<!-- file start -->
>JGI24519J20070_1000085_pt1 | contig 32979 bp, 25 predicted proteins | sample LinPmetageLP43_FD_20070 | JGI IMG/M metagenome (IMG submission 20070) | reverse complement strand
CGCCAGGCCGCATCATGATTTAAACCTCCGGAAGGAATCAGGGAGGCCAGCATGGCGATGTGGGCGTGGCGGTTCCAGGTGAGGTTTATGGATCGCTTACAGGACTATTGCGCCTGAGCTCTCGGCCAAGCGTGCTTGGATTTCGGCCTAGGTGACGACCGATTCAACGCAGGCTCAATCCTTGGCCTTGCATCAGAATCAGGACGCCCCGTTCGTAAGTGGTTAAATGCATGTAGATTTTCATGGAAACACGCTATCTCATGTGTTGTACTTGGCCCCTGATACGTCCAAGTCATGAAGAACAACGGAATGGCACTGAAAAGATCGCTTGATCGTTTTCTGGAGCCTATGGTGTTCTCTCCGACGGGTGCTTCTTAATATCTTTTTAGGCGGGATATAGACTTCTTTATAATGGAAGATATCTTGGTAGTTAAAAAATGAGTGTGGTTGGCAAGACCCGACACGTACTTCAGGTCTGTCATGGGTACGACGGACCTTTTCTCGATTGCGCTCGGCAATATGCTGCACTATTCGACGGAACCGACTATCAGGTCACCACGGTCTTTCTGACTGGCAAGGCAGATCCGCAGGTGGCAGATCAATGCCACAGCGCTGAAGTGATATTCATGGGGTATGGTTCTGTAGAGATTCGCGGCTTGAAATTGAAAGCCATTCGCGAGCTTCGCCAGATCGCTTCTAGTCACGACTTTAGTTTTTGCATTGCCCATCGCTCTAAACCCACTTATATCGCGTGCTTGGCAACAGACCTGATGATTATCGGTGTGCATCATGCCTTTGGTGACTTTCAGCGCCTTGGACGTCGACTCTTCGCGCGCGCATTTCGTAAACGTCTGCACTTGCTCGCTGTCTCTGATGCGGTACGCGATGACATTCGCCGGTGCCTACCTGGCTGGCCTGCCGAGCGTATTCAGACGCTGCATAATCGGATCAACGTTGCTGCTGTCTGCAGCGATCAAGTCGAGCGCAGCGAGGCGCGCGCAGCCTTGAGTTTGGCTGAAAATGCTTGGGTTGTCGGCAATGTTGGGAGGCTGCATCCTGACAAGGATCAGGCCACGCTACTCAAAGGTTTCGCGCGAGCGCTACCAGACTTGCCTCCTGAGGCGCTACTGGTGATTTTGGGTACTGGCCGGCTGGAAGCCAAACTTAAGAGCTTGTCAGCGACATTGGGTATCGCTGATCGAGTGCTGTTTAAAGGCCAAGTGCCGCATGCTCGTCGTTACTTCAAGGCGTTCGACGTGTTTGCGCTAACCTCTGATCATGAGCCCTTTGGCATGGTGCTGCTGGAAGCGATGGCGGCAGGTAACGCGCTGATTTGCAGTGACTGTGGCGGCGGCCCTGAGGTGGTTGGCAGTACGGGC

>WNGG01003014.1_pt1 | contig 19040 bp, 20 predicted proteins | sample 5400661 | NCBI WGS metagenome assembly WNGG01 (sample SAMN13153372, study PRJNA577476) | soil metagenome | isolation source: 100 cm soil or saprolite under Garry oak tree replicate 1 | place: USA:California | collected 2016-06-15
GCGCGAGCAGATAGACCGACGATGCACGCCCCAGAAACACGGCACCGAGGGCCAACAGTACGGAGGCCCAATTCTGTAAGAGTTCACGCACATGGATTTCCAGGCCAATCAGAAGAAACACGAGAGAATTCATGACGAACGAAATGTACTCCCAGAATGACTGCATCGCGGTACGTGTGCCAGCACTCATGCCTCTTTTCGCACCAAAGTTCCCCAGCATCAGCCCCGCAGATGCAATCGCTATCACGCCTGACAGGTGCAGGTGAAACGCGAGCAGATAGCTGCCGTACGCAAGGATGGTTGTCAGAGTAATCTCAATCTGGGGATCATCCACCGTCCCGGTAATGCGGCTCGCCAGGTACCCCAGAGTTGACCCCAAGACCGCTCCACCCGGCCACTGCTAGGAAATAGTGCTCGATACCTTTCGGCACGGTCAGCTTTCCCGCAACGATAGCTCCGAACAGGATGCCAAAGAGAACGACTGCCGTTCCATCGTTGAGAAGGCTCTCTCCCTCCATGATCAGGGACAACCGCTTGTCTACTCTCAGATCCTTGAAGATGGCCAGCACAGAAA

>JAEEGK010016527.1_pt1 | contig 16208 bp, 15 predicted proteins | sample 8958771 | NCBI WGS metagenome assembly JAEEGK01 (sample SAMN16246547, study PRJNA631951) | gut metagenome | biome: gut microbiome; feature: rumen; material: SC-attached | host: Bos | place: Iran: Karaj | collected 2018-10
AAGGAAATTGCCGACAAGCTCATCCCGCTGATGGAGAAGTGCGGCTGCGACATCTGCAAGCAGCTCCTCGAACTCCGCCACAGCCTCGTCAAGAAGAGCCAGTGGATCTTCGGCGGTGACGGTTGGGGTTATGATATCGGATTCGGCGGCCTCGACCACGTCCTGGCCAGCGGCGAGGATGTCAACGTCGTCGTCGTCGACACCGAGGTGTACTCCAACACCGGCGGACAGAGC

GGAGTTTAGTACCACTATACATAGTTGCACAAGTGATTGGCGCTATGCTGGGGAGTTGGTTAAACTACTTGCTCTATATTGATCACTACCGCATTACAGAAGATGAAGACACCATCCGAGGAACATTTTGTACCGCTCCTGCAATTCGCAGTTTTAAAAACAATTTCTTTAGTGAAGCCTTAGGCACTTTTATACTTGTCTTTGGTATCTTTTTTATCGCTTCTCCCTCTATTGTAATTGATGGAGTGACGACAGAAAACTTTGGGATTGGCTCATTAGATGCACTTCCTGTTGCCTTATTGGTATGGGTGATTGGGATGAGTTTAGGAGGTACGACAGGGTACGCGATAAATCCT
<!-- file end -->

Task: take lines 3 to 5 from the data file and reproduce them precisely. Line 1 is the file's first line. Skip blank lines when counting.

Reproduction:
>WNGG01003014.1_pt1 | contig 19040 bp, 20 predicted proteins | sample 5400661 | NCBI WGS metagenome assembly WNGG01 (sample SAMN13153372, study PRJNA577476) | soil metagenome | isolation source: 100 cm soil or saprolite under Garry oak tree replicate 1 | place: USA:California | collected 2016-06-15
GCGCGAGCAGATAGACCGACGATGCACGCCCCAGAAACACGGCACCGAGGGCCAACAGTACGGAGGCCCAATTCTGTAAGAGTTCACGCACATGGATTTCCAGGCCAATCAGAAGAAACACGAGAGAATTCATGACGAACGAAATGTACTCCCAGAATGACTGCATCGCGGTACGTGTGCCAGCACTCATGCCTCTTTTCGCACCAAAGTTCCCCAGCATCAGCCCCGCAGATGCAATCGCTATCACGCCTGACAGGTGCAGGTGAAACGCGAGCAGATAGCTGCCGTACGCAAGGATGGTTGTCAGAGTAATCTCAATCTGGGGATCATCCACCGTCCCGGTAATGCGGCTCGCCAGGTACCCCAGAGTTGACCCCAAGACCGCTCCACCCGGCCACTGCTAGGAAATAGTGCTCGATACCTTTCGGCACGGTCAGCTTTCCCGCAACGATAGCTCCGAACAGGATGCCAAAGAGAACGACTGCCGTTCCATCGTTGAGAAGGCTCTCTCCCTCCATGATCAGGGACAACCGCTTGTCTACTCTCAGATCCTTGAAGATGGCCAGCACAGAAA

>JAEEGK010016527.1_pt1 | contig 16208 bp, 15 predicted proteins | sample 8958771 | NCBI WGS metagenome assembly JAEEGK01 (sample SAMN16246547, study PRJNA631951) | gut metagenome | biome: gut microbiome; feature: rumen; material: SC-attached | host: Bos | place: Iran: Karaj | collected 2018-10